|HENRY, CHRIS - University Of Arkansas|
|HIRSH, S - University Of Arkansas|
|ANDERS, M - University Of Arkansas|
|WATKINS, KENTON - University Of Arkansas|
|HARDKE, JARROD - University Of Arkansas|
Submitted to: Journal of Irrigation and Drainage Engineering
Publication Type: Peer Reviewed Journal
Publication Acceptance Date: 3/10/2016
Publication Date: 6/13/2016
Citation: Henry, C.G., Hirsh, S.L., Anders, M.M., Vories, E.D., Reba, M.L., Watkins, K.B., Hardke, J.T. 2016. Annual irrigation water use for Arkansas rice production. Journal of Irrigation and Drainage Engineering. doi: 10.1061/(ASCE)IR.1943-4774.0001068.
Interpretive Summary: Rice is a major crop in Arkansas and nearly half of all US rice is produced in the state. A study was conducted to investigate Arkansas rice irrigation water use between the years of 2003 and 2012. A significant water savings was reported for rice grown under a zero grade irrigation system compared to contour and straight levee systems, whereas no differences were found comparing contour and straight levees. Furthermore, surface water irrigators were found to use significantly less irrigation water than fields using a well and fields that used diesel as an energy source used less irrigation water than those using electric pumps. Identifying practices associated with less irrigation water use is essential to help reverse the trend of falling aquifer levels in many rice producing areas of Arkansas. Rice producers will benefit from the reduction in associated energy cost and everyone will benefit from less water use for crop production.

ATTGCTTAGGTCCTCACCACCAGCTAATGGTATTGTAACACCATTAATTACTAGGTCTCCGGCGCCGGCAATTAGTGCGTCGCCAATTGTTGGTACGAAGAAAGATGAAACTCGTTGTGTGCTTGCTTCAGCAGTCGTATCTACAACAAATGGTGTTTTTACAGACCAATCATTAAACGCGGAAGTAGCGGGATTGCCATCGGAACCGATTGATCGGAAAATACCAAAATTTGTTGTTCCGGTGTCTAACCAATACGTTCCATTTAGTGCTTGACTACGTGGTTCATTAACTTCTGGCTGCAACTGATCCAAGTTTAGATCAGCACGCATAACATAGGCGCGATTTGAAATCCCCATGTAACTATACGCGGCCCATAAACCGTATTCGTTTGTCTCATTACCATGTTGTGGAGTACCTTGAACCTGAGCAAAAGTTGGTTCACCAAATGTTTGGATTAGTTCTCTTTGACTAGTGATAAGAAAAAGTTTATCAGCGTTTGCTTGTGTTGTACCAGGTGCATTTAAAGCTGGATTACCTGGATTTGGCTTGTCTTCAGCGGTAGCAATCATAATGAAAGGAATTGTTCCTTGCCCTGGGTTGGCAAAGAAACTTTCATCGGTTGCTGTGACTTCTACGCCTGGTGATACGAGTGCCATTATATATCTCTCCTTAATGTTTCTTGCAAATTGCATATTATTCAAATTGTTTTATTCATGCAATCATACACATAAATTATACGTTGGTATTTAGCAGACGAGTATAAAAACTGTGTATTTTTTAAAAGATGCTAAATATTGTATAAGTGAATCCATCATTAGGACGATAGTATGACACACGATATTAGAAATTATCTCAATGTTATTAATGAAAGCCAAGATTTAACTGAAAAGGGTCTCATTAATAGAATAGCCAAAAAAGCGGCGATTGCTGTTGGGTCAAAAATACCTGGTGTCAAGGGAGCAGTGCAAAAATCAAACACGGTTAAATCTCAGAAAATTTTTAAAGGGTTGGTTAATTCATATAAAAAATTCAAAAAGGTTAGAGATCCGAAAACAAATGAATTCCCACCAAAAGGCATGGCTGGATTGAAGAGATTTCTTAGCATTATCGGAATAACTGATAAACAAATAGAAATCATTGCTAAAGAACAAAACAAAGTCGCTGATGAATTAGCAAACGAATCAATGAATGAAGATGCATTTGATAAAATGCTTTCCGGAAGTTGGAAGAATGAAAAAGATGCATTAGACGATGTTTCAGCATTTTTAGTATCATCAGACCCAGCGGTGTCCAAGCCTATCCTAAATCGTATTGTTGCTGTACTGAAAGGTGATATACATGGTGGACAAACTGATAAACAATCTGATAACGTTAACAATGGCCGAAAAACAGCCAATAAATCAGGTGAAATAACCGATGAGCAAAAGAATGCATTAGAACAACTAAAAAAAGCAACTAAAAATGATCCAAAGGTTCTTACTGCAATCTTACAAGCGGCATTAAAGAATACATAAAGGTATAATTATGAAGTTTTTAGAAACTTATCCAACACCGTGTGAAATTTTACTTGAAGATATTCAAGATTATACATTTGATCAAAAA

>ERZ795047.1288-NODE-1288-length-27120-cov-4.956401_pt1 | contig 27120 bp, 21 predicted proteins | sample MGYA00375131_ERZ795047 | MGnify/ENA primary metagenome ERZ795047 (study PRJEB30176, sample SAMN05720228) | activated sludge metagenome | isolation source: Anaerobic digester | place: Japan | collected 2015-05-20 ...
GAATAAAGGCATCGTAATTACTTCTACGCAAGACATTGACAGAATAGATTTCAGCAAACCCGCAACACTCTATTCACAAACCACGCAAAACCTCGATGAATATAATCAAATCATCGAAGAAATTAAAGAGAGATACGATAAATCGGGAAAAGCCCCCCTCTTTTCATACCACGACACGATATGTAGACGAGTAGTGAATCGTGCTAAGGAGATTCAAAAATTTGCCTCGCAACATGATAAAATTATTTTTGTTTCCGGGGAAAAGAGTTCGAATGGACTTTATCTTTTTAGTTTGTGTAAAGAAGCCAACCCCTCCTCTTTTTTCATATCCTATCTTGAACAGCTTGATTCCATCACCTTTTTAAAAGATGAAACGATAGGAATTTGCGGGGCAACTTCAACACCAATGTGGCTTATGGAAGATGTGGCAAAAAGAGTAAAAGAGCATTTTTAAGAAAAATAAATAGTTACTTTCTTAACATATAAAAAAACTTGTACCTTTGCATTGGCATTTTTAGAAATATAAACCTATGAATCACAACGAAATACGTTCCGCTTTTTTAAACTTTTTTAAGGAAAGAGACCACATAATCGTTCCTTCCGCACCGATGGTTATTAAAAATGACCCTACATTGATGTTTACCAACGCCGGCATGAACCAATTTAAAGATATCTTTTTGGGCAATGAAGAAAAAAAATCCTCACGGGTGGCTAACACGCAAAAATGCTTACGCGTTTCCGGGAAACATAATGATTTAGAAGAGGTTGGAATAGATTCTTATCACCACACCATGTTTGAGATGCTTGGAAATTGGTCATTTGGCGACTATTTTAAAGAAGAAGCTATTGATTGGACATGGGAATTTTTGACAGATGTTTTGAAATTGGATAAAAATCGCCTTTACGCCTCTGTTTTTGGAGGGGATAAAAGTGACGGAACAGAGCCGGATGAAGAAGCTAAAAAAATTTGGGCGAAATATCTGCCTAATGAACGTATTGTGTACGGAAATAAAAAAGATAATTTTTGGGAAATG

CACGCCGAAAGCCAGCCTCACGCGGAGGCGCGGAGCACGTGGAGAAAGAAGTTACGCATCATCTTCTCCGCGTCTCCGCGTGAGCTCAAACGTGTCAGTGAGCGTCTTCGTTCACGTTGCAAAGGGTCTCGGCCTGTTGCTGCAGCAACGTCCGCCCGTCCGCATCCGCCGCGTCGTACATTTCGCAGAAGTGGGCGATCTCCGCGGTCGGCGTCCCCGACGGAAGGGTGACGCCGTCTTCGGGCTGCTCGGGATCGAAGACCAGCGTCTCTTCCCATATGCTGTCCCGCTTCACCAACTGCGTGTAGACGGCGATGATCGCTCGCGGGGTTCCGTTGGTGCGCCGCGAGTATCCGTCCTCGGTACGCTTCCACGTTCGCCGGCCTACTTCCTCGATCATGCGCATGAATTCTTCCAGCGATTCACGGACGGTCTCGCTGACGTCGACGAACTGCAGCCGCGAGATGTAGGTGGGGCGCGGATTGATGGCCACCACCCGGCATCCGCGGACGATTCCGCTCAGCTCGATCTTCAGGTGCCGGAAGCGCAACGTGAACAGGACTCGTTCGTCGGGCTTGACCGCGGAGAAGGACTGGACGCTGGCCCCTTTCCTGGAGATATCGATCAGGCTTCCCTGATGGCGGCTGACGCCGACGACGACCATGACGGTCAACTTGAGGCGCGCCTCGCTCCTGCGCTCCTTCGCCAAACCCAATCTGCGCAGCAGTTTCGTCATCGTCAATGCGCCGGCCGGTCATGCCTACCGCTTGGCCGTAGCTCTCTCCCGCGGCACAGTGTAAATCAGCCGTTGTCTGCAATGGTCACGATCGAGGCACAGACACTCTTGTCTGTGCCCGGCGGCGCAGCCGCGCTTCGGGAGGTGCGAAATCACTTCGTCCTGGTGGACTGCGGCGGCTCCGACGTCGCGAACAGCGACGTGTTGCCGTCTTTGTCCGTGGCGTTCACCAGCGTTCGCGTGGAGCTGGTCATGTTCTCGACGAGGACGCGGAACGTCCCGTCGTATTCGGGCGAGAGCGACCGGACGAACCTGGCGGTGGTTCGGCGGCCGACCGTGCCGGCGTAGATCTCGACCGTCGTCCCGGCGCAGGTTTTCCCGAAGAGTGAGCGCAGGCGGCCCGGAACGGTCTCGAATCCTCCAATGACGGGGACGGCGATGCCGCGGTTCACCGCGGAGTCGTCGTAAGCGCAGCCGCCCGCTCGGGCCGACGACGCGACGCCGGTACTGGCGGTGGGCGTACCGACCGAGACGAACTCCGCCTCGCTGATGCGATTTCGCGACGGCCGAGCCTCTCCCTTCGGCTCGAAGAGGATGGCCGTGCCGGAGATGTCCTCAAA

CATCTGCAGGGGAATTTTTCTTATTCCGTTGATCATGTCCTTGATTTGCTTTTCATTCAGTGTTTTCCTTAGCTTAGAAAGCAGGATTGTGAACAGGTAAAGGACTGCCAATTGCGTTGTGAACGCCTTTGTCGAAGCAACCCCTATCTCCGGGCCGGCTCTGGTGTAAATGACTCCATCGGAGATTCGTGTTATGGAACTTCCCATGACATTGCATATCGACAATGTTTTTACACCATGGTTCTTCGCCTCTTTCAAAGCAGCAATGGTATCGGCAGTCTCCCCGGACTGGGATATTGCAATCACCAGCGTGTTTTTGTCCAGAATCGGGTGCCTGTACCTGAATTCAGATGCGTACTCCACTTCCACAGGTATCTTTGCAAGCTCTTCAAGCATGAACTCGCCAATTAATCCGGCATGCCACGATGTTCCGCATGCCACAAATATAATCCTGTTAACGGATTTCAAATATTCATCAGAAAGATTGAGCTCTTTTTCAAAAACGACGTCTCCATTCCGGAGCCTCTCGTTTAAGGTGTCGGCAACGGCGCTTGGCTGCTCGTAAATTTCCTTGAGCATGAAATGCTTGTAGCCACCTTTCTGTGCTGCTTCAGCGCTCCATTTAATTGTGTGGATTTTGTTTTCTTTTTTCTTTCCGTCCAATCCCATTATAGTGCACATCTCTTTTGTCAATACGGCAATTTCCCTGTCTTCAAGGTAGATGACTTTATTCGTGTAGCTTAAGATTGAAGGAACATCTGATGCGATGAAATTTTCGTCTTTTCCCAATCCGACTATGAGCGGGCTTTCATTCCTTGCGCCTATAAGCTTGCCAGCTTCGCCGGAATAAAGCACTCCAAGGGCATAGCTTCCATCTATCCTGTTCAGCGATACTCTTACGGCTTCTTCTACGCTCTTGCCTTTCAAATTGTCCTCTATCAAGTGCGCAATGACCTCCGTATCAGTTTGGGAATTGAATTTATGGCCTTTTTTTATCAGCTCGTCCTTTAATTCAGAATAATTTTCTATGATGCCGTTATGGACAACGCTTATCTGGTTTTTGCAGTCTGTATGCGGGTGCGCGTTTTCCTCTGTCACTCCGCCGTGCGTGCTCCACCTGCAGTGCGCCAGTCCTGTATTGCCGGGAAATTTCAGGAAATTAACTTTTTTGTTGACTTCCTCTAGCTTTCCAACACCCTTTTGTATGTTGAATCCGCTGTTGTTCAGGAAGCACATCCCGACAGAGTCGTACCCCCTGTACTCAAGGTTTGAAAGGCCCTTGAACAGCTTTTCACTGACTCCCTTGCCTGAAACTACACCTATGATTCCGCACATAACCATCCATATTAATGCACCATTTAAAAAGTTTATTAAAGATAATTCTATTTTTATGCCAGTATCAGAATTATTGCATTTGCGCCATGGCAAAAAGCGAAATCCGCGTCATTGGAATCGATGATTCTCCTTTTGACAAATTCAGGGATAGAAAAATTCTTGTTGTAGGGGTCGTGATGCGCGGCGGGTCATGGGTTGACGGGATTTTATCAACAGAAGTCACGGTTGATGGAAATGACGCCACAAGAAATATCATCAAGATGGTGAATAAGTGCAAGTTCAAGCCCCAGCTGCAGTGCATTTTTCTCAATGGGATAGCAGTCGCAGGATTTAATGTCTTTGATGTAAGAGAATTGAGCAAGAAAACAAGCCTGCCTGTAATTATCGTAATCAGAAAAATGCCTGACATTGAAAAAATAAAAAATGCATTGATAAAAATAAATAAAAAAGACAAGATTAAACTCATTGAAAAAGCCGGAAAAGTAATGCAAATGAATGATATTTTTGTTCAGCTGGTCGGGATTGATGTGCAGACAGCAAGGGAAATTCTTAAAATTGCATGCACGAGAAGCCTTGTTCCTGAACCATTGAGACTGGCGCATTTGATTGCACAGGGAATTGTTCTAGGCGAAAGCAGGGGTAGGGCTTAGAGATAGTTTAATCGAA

Technical Abstract: This study investigated rice irrigation water use in the University of Arkansas Rice Research Verification Program between the years of 2003 and 2012. Irrigation water use averaged 763 mm (30.0 in) over the ten years. A significant 40% water savings was reported for rice grown under a zero grade irrigation system (486 mm or 19.1 in) compared to contour and straight levee systems . No differences in irrigation water use were found comparing contour levees (814 mm or 32.1 in) and straight levees (822 mm or 32.4 in). Surface water irrigators were found to use significantly less irrigation water (624 mm; 24.6 in) than fields using a well (786 mm; 30.7 in) and costs were $31.37 less per acre to operate. For energy source, diesel cost significantly more ($88.38/acre; $218.29/ha) than electric pumps ($58.69/acre;$145.96/ha) (p = 0.02), although fields that used diesel as an energy source used 152 mm (6.0 in) less irrigation water than electric pumps. Arkansas producers implementing the multiple inlet water delivery practice on contour levee or straight levee systems, irrespective of soil type, did not realize a water savings but the practice resulted in improved yields. These results are in contrast to those in earlier studies and suggest that a new educational effort may be helpful for those utilizing multiple inlet in Arkansas.